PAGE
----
Dr Orit Wimpfheimer rolls out of bed in her home in Israel each morning, walks downstairs and reports to her job -- on the East Coast of the US.
Wimpfheimer, an Ivy League-trained radiologist, analyzes test results from US hospitals over the Internet. She is among a growing number of American Jews who immigrated to Israel because they were able to earn a US paycheck and enjoy a lifestyle few Israelis ever see -- thanks to e-mail, Internet and video-conferencing.
"You get to move to the country of your choice. You get to do what you did before in the comfort of a home office," said Wimpfheimer, who lives in the Jerusalem suburb of Beit Shemesh.
Lack of high-paying jobs has been a major obstacle for potential immigrants to Israel from the US and other wealthy countries. Unemployment in Israel hovers around 9 percent, and Israeli professionals typically earn a fraction of what their counterparts make stateside.
A few thousand Americans immigrate to Israel each year, a tiny percentage of the more than 5 million Jews in the US. But the number has grown in recent years, in part because people can bring well-paying jobs with them, said Daniella Slasky, director of employment at Nefesh B'Nefesh, a nonprofit agency that helps North American Jews move to Israel.
"I wouldn't say this is the reason for increased aliya," said Slasky, using the Hebrew word for Jewish immigration to Israel. "I think this is a tool that helps people move to Israel. It is much easier to make aliya, coming here and knowing you have a job. Also, having the American salary while living here is very significant."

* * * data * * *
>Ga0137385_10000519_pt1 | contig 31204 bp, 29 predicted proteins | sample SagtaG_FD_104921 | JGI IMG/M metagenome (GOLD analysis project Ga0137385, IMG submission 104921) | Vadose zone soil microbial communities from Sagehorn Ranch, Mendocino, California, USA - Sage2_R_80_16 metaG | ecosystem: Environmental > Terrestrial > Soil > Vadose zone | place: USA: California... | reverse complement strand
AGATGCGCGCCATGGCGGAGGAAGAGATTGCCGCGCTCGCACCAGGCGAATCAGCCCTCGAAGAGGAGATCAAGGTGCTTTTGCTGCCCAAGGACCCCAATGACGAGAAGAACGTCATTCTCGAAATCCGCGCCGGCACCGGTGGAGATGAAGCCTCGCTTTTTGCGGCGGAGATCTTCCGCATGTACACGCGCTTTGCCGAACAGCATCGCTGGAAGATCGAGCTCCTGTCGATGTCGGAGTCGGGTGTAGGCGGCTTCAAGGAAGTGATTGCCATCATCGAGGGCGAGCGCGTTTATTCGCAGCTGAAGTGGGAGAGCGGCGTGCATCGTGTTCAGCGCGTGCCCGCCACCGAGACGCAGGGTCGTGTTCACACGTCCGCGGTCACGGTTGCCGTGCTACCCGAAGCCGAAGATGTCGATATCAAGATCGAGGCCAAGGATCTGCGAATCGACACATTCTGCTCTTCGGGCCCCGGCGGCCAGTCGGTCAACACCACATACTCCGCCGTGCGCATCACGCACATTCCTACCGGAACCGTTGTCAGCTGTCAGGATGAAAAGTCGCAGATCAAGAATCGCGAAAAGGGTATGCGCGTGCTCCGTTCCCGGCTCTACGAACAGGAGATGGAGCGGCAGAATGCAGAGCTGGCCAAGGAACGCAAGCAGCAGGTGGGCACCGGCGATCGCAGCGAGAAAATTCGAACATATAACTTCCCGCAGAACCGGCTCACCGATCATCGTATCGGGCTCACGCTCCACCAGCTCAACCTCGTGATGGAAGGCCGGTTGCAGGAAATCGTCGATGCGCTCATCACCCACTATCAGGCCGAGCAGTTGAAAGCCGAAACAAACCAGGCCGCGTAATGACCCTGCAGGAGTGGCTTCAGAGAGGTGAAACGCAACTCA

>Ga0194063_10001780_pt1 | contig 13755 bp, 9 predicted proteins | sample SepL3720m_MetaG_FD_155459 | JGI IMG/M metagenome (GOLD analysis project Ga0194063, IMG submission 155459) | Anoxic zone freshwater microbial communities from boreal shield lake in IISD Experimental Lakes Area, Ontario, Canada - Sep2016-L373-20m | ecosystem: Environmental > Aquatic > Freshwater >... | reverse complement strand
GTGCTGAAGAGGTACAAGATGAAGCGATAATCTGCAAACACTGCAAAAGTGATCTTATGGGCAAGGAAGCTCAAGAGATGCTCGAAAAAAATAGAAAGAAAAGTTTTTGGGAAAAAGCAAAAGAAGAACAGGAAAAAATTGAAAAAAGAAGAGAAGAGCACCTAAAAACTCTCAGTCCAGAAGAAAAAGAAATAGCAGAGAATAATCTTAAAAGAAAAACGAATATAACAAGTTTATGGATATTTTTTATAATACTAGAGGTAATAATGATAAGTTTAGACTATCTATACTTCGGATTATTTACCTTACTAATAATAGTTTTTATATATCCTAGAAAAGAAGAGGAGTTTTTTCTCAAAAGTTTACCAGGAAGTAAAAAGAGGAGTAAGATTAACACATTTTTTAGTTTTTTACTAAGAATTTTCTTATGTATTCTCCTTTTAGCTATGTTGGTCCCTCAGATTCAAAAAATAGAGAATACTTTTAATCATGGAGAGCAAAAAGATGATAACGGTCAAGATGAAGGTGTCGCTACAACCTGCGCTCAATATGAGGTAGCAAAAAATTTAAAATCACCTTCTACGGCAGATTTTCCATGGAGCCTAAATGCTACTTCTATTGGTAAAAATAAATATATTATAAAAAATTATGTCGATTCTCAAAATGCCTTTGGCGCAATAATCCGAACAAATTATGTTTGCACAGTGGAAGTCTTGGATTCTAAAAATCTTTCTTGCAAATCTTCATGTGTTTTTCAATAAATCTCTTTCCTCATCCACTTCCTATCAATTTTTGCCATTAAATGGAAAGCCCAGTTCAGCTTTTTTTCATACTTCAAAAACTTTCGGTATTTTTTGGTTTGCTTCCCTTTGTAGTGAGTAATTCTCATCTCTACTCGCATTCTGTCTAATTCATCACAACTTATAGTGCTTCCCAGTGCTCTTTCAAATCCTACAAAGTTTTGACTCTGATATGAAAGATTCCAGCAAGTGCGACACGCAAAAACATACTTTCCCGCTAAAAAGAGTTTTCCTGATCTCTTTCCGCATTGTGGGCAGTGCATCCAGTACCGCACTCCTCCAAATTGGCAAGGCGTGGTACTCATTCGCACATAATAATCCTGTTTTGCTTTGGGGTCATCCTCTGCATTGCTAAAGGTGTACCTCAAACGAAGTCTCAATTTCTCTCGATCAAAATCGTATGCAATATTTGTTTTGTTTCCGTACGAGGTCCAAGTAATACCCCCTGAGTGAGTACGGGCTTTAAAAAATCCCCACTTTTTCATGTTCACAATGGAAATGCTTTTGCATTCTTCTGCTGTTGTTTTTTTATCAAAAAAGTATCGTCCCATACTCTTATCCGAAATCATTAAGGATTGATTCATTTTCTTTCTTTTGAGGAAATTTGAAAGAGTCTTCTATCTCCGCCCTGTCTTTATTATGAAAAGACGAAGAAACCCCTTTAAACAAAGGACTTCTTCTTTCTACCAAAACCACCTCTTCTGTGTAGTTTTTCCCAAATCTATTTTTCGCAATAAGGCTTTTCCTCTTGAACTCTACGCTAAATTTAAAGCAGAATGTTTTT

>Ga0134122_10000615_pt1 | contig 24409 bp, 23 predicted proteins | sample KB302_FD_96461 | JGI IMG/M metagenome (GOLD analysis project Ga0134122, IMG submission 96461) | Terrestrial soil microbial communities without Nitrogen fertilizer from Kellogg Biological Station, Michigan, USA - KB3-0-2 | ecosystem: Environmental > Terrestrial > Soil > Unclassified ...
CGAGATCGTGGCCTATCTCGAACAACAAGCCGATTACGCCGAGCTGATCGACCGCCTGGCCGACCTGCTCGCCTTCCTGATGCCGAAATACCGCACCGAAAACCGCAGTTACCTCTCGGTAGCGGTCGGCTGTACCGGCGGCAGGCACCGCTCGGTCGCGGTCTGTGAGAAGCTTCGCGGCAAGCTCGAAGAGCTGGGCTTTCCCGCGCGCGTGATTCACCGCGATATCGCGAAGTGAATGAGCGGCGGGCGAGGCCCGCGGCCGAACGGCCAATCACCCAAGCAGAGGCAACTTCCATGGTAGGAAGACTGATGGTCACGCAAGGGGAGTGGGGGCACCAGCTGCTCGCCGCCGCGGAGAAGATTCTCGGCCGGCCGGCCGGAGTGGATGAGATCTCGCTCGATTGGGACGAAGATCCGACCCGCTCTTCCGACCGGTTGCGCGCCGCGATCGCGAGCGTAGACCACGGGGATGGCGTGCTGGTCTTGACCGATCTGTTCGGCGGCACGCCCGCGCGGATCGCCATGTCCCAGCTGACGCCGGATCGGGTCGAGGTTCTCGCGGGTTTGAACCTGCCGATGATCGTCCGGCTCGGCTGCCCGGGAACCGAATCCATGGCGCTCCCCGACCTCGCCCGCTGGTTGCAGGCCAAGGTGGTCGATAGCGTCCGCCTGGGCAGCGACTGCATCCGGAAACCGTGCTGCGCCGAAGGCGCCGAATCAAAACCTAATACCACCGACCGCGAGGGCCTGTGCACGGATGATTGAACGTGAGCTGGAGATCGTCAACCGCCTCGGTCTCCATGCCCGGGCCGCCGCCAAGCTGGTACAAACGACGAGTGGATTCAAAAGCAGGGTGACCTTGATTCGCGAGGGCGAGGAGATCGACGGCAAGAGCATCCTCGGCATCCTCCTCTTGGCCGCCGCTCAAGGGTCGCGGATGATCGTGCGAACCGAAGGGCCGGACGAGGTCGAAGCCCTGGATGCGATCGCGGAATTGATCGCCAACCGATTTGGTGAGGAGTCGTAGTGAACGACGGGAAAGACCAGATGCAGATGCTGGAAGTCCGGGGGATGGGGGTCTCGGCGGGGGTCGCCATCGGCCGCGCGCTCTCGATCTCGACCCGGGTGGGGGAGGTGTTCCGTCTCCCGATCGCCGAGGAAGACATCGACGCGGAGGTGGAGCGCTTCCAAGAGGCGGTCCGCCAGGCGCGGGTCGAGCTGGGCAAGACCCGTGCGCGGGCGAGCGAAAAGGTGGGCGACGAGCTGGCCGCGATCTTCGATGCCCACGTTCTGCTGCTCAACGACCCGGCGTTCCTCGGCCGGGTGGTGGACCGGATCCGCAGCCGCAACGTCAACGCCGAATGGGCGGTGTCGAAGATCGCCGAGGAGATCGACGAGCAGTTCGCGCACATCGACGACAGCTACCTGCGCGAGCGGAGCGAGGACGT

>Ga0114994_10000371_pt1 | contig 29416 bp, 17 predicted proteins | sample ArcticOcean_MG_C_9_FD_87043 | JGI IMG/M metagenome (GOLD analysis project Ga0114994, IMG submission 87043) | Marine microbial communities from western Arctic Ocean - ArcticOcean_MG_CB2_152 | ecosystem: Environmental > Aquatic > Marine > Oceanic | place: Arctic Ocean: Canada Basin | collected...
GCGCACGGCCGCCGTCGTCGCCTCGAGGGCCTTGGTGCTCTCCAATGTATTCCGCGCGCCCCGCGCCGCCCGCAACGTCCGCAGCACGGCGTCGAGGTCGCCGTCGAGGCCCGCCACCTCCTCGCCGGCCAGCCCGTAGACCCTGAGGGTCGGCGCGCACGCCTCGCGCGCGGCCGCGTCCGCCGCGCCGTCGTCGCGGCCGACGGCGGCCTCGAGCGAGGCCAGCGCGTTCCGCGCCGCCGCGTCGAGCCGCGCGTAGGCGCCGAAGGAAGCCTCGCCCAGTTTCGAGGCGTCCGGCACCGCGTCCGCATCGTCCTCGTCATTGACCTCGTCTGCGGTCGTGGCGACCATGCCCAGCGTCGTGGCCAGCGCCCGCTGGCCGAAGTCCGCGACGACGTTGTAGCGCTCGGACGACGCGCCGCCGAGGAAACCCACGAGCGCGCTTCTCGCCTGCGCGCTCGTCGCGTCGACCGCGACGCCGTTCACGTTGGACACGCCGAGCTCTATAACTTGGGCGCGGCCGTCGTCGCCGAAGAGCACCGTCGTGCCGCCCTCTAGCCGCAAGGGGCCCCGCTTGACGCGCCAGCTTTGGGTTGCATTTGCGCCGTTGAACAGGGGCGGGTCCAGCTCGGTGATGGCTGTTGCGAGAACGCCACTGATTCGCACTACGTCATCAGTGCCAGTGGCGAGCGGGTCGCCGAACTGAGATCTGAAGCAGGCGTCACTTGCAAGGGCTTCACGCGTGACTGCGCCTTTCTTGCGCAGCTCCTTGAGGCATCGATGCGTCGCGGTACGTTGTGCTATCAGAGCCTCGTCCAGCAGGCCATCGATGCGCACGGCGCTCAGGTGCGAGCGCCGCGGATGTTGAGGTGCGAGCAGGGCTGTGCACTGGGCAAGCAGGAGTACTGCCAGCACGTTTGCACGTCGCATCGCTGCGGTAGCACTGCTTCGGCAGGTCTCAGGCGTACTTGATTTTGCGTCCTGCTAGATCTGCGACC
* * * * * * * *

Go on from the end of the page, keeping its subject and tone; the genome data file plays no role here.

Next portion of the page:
She estimated that 20 percent to 30 percent of the breadwinners among the new arrivals from North America maintain jobs overseas. When Nefesh B'Nefesh began work four years ago, the number was negligible, she said.
Among those keeping US jobs are medical professionals, accountants, lawyers, graphic designers and computer programmers. All do most of their work in Israel, though some periodically commute to offices overseas.
When Adam Lubov, a database administrator, decided to immigrate in late 2004, the medical software firm where he worked in Savannah, Georgia, asked him to remain on board. Since he already did most of his work from home, the transition was easy.
"I thought this was great. I can continue in my job, then look for something else," he said.
After he saw what he would earn in the local market, however, he decided to stay on.
"Seeing the pay difference, I can't do it," said Lubov, 28, who lives outside Tel Aviv.
Joel Pomerantz, a psychologist at an alternative school for at-risk children in Cleveland, supervises a team of five people from his home in Beit Shemesh. He checks into work about 3pm and works through midnight -- corresponding with the business day in Ohio.
Using the Internet, he can review results of tests administered by colleagues, prepare reports or enter information into a database. He meets regularly with parents and students via video-conference.
Pomerantz said the setup has been a natural fit for his school, called the Virtual Schoolhouse, which uses Internet learning to augment classroom activities. He said his tech-savvy boss suggested the arrangement, and he spent several months preparing before moving with his wife and three children in July.